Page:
The proposed Orion defendants resisted the motion on the basis that LRC knew, or ought to have reasonably known, which entities held and controlled the Royalty.

The Court nevertheless granted LRC leave to correct the misnomer, finding that it was reasonable for LRC to have named Orion as the respondent and not have discovered that the Royalty was held by companies under Orion until after commencing litigation. The Court was satisfied that LRC had satisfied the so-called “finger litigating” test — it intended to name the companies, and the companies knew they were the intended defendants.

Whether the Court had Jurisdiction Over the Orion Defendants

Orion also argued that the Ontario Court lacked jurisdiction over it, and that the only entity that had attorned to the Court’s jurisdiction was Orion Resource Partners (the nonlegal entity) and not the newly named defendants.

The Court rejected this argument, finding that although it lacked jurisdiction simpliciter over the Orion entities (for similar reasons as it lacked jurisdiction over Trident), the relevant Orion entities had voluntarily attorned to the jurisdiction of the Court:

The affidavit evidence submitted by [Orion Resource Partners] entirely applied to the position of the proposed Orion respondents. It is obvious that despite being a non-suable entity, instructions were being provided by a competent entity to fully defend this matter on the merits of whether or not a contract was validly formed and is enforceable. There is no suggestion that the proposed Orion respondents would have defended differently or provided different evidence than what was before this court. It appears that the proposed Orion respondents, as the holders of the Royalty at the time of this impugned transaction, made a tactical decision to see whether they could have this matter disposed of, in their favour, by this court.

Was There a Valid and Enforceable Contract?

The main factual disagreement as to whether an enforceable contract was formed between Orion and LRC related to: 

— whether Orion made a counter-offer to LRC during the January 20, 2021 video conference;

— whether Orion’s portfolio manager stated that he had the authority to make this binding counter-offer to LRC; and

— what the essential terms of the alleged contract were. 

LRC claimed that following the January 20, 2021 video conference, there was a mutual intention between the parties to enter a binding agreement, and the essential terms were agreed upon.

Orion took the position that: (i) LRC misconstrued Orion’s intentions amid ongoing discussions; (ii) the parties never agreed on the essential terms; and (iii) in any event, a comprehensive signed contract is an essential term of any royalty agreement, as per customary industry practice.

Considering the surrounding circumstances and the testimony of individual witnesses, the Court found that a binding and enforceable contract was formed. LRC’s email sent after the January 20, 2021 video conference contained the essential terms of the deal, which were settled on that call, namely, price, the asset being traded (the Royalty), the percentage of the Royalty being acquired, the form of consideration, the lack of requirement for due diligence and LRC’s waiver of conditions.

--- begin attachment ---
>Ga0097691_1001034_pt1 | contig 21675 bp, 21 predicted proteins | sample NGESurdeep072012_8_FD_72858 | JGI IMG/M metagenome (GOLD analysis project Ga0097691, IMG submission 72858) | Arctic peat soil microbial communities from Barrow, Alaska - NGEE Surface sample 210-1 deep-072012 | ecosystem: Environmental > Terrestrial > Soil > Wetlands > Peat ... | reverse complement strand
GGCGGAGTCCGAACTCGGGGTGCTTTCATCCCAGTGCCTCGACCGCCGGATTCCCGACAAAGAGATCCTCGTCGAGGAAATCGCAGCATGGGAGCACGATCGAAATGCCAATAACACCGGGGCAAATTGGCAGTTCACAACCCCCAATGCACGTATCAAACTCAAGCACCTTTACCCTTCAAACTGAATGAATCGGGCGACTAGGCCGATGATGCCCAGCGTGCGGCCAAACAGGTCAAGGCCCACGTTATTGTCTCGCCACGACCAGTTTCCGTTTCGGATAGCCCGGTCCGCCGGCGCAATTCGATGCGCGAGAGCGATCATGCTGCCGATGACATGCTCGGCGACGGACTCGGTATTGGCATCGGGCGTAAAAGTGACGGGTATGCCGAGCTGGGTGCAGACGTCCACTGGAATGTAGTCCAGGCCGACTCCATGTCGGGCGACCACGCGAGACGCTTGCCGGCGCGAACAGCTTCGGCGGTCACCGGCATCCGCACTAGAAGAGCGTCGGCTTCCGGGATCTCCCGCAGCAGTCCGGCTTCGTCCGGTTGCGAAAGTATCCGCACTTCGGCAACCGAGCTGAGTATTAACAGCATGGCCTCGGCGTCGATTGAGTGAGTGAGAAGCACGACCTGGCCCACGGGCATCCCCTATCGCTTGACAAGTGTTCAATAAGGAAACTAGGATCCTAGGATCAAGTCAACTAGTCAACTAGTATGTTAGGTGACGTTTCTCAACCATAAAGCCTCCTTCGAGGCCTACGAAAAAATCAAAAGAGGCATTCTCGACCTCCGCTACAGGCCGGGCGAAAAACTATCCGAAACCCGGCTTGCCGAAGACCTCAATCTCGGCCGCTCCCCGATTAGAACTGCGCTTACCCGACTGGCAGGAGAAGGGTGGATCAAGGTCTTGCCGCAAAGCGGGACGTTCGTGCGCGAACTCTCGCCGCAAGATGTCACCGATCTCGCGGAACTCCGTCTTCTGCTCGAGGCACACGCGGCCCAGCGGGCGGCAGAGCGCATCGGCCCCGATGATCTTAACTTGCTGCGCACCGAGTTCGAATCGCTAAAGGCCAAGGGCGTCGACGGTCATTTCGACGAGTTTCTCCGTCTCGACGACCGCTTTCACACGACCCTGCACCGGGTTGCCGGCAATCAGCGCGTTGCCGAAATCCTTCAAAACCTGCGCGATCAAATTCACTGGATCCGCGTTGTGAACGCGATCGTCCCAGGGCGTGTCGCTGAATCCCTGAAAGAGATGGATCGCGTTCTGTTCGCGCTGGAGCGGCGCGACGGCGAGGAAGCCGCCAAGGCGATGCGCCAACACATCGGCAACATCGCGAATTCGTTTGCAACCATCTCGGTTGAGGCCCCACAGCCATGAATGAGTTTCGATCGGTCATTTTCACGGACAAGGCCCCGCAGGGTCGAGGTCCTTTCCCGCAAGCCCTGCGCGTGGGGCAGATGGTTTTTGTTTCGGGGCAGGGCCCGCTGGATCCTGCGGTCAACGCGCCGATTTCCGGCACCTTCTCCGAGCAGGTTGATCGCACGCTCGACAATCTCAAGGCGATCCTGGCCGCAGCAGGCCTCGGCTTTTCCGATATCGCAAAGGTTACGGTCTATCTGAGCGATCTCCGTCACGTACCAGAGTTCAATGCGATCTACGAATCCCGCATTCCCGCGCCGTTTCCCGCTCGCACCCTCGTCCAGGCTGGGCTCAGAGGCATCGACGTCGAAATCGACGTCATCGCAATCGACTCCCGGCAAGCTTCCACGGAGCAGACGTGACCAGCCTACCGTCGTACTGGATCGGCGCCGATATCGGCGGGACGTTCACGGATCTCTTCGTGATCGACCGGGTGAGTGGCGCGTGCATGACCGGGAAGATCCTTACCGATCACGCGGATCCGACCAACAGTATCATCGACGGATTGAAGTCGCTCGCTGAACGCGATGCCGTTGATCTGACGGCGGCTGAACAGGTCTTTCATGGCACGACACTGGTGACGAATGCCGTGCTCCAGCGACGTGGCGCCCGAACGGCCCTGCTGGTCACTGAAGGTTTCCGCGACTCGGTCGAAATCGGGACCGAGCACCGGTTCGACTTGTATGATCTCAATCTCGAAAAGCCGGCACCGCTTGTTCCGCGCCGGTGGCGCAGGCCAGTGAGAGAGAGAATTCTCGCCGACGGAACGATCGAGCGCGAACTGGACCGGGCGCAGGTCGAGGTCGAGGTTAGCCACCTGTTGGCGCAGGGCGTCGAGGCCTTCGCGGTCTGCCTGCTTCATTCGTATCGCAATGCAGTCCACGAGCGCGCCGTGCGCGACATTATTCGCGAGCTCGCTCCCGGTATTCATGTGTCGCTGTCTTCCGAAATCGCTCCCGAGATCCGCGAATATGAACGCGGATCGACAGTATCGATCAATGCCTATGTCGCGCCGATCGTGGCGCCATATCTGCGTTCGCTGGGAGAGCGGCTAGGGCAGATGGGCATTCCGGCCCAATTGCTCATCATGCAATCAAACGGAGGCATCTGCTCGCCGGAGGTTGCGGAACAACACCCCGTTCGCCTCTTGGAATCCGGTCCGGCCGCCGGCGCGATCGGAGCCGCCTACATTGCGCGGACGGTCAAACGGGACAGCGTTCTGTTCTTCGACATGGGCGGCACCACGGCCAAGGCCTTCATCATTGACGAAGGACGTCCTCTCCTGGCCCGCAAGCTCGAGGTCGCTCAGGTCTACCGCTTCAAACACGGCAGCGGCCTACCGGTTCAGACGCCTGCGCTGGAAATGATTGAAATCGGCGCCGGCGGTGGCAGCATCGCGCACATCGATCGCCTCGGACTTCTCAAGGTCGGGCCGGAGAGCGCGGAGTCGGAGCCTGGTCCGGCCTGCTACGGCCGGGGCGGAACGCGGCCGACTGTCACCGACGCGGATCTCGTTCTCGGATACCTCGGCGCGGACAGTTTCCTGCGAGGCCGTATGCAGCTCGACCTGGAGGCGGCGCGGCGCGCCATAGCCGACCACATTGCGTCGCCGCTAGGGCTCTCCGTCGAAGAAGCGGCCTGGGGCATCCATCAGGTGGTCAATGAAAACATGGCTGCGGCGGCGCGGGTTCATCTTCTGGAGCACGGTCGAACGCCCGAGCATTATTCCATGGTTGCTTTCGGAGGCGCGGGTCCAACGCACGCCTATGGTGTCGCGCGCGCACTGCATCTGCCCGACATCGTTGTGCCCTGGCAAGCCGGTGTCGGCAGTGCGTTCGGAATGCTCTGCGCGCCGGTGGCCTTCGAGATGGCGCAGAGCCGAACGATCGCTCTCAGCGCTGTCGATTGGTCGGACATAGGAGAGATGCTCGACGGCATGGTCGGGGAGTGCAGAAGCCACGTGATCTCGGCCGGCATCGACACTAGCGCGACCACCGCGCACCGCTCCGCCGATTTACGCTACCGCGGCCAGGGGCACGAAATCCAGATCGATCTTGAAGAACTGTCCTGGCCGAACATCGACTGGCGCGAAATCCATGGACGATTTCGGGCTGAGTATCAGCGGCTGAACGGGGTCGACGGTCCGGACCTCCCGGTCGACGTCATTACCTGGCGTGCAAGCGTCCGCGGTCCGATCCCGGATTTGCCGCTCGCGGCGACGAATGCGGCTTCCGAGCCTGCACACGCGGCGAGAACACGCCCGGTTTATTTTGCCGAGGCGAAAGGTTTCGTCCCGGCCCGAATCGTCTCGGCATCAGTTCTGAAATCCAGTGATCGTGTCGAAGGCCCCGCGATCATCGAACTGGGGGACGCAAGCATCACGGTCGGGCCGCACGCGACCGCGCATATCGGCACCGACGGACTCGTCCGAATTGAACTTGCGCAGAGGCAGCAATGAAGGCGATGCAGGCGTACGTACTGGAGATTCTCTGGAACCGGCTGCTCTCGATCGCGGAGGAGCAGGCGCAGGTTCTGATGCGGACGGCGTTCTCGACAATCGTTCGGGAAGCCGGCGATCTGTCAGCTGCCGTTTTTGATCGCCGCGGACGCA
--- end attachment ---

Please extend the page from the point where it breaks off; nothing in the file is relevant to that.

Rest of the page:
The fact the initial term sheet that was circulated contained conditions and other clauses counter to the deal the Court found was reached was not prohibitive because the essential terms were correctly stated, and “the balance of the terms were essentially boilerplate terms.”5 Likewise, a clause in the term sheet stipulating that the underlying agreement would become effective upon delivery of Orion’s signed copy was given little weight as it was a standard contractual term inserted by counsel and not reviewed by LRC’s representative in the haste of completing the deal. The time-sensitive nature of the deal was a significant factor. Notably, Orion’s fund holding the Royalty was nearing maturity, and there were two prior failed bids that predated the 2021 negotiations. These were external motivating factors for Orion to sell the Royalty interest in a timely manner. The speed of the transaction and resulting lack of formalized terms were found to be understandable from a commercial efficacy perspective given the circumstances. The Court reviewed conflicting expert evidence on customary practices in the sale of royalty interests but found that evidence to be of little assistance in resolving the issue.

The fact that Orion ultimately did not sign the term sheet was inconsequential because the essential terms were concluded in the prior email from LRC accepting Orion’s offer and evidenced by Orion’s response confirming LRC’s acceptance. The binding term sheet was revised by Orion and accepted by LRC, without change or conditions, demonstrating a meeting of the minds not only on the essential terms but the standard non-essential terms as well. The comprehensive written agreement and related transactional documents were to follow, but their execution was not itself part of the essential terms of the contract.

Finally, the Court considered whether the contract was actually enforceable under Nevada’s Statute of Frauds,
given the signature requirements raised by that law. This was complicated by the fact that it is an open question as to whether mineral royalties are real property interests under Nevada law (and thus whether the Statute of Frauds applies at all). The Court considered expert opinions tendered by each party, but it concluded that mineral royalties would probably be considered personal property interests, or alternatively, if they are real property interests, that the electronic signatures found in the emails exchanged between the parties were adequate to confirm the contract.

The Stay of Appeal Motion